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Alejandro Gonzàlez Iñárritu closed London wih Babel

This year's Festival ends with a Mexican-British love-in, as director Alejandro Gonzàlez Iñárritu and his star Gael Garciá Bernal banter before the screening of Babel, before the dicky bows and gowns of their Odeon Leicester Square audience.

Bernal, virtually an adopted Londoner, recalls the experience of sitting in the same cinema in 2002 when Amores Perros - the film that brought both men to the world's attention - won a Bafta.

Gael Garciá Bernal: I was sitting right at the back there, near the air conditioning. I think it was four years, five years ago.

Alejandro Gonzàlez Iñárritu: We were young then.

GGB: So I was sitting in the back, on my own. Alejandro couldn't come because he was afraid of flying then.

AGI: I know a guy in Mexico who gave me some drugs for this trip.

GGB: I will be outside afterwards and I will be selling them... I was in the back and Amélie was looking as though it would win. But then they said,"Amores Perros" . I was thinking "there must be someone to pick up the award. Not me". But there was no-one else. I stood up and it was the longest walk down. It felt incredible. In the end I was so nervous that I forgot to mention that I was not Alejandro.

AGI: In a parallel universe, I was suddenly the most hot, handsome director in the world.

GGB: People were saying to me afterwards, "You're so young to have directed and acted in this film".

AGI: And when beautiful women said this to him, he lied.

GGB: So I'm happy to tell you know, it was him. Alejandro is able to direct a movie.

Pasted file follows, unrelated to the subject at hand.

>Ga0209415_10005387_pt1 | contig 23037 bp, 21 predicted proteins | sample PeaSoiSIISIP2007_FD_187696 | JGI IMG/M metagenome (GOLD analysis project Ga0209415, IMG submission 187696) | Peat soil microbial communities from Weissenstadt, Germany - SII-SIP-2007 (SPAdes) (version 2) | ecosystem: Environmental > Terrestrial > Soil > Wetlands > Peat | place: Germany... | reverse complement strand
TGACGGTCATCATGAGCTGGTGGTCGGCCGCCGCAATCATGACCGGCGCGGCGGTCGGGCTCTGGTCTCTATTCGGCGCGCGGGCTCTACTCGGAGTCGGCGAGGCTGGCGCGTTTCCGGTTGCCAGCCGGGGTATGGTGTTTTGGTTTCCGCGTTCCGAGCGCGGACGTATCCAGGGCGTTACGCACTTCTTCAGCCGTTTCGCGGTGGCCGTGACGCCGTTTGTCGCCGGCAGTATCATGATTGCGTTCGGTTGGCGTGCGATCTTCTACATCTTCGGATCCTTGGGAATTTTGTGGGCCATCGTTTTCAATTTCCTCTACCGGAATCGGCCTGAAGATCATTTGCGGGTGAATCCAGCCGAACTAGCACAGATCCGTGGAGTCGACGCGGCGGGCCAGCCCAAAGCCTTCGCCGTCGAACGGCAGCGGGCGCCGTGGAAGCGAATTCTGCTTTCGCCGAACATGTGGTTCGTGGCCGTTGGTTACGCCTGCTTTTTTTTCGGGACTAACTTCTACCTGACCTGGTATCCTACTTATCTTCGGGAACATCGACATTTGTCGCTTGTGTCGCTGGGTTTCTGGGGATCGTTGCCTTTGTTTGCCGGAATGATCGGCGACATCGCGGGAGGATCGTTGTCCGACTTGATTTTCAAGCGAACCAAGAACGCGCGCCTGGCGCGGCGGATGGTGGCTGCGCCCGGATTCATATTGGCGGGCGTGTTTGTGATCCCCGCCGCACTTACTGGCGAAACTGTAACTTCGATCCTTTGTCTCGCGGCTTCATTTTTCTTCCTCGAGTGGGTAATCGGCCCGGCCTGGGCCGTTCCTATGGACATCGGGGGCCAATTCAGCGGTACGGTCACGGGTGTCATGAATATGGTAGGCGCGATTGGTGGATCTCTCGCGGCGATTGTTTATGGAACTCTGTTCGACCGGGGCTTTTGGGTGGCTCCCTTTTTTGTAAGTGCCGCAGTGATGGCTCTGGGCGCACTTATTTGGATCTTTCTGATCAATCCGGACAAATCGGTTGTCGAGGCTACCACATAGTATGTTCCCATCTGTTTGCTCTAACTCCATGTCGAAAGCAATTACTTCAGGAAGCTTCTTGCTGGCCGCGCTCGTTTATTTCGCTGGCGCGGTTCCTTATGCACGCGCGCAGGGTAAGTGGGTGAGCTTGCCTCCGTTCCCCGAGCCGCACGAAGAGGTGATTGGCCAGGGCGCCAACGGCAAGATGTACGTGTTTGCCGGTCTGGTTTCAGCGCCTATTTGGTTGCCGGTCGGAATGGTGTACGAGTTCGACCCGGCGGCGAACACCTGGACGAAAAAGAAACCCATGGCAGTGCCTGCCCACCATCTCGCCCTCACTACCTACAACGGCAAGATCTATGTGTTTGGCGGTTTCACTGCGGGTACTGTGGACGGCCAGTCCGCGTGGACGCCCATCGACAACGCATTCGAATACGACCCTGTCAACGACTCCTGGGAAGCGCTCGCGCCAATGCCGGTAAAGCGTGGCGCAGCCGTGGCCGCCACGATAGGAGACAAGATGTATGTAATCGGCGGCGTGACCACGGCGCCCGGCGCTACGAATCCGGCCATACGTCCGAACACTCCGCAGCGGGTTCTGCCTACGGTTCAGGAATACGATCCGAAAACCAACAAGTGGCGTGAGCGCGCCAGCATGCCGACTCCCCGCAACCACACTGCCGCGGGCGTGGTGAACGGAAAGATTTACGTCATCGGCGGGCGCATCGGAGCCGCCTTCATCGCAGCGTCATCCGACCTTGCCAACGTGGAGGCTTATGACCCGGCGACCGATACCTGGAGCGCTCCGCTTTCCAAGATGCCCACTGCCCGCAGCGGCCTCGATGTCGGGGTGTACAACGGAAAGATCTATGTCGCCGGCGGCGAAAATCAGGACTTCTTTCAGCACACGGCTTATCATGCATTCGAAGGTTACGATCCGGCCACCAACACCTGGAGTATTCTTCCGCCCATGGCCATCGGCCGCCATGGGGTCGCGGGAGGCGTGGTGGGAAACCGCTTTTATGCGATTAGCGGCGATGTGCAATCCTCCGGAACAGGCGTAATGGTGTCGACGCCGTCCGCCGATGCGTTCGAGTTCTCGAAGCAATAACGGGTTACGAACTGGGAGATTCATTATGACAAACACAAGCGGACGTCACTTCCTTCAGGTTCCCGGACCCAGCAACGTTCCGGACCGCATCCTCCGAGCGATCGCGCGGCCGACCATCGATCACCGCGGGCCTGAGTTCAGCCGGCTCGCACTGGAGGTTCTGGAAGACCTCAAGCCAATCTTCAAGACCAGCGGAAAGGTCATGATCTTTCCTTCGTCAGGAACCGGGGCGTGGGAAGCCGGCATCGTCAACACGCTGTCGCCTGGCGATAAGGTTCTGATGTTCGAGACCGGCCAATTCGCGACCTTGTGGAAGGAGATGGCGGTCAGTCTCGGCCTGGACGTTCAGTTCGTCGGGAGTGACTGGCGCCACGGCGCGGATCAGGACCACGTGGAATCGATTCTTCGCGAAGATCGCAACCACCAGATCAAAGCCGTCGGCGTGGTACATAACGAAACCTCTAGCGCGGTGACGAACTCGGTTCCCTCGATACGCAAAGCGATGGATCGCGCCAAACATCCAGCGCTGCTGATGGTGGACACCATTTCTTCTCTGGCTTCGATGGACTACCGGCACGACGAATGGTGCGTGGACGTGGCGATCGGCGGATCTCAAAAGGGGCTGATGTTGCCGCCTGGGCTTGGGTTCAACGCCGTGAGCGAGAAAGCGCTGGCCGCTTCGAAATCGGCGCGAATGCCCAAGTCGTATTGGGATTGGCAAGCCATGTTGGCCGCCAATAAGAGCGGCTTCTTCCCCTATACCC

AGI: But you know, now we have set the tone for a comedy. And it's not...

Iñárritu is right, of course. Babel is many things - dramatic, harrowing, provocative, and a piece of typically bravura storytelling by the director and his regular writer Guillermo Arriaga; but it isn't funny.

The film involves four stories, in four different countries, their connections revealed in increments: in Morocco, Brad Pitt and Cate Blanchett play an American couple escaping a family tragedy, only to be struck by another; two Moroccan brothers play with their father's new rifle, with disastrous consequences; across the Atlantic, the Americans' Mexican nanny takes their children with her when crossing the border for a wedding; in Tokyo, a deaf mute girl struggles to keep her sanity after the death of her mother.

"This is the last piece of a trilogy that I started with Amores Perros, and then 21 Grams" Iñárritu tells us. "It's a trilogy partly because of the structure - of parallel stories that collide, with characters defined by other characters, all struggling to survive; but mostly because the three stories deal with the same subject, which is the very complex relationships between parents and children. Beyond politics and social comment, that's what I'm really obsessed by".

The cast and crew were on the road for a year making the film, in three continents. "I was transformed by the experience", says Iñárritu . "I started doing a film about what separates us as human beings, and at the end I discovered I had made a film about what connects us - the borders, not physical borders, but the ones within ourselves, that make us unable to express love and unable to receive it.

"Government, religion, the media all teach us a lot of prejudice" he adds. "But you can break through this, by looking into the eyes of someone and speaking to them. At the end of making Babel, I felt a lot of compassion".

And perhaps that is the greatest achievement of his film - an encouragement to break through prejudice, and language barriers, to try to empathise just a little more. It's a good lesson with which to end a great festival.

Demetrios Matheou

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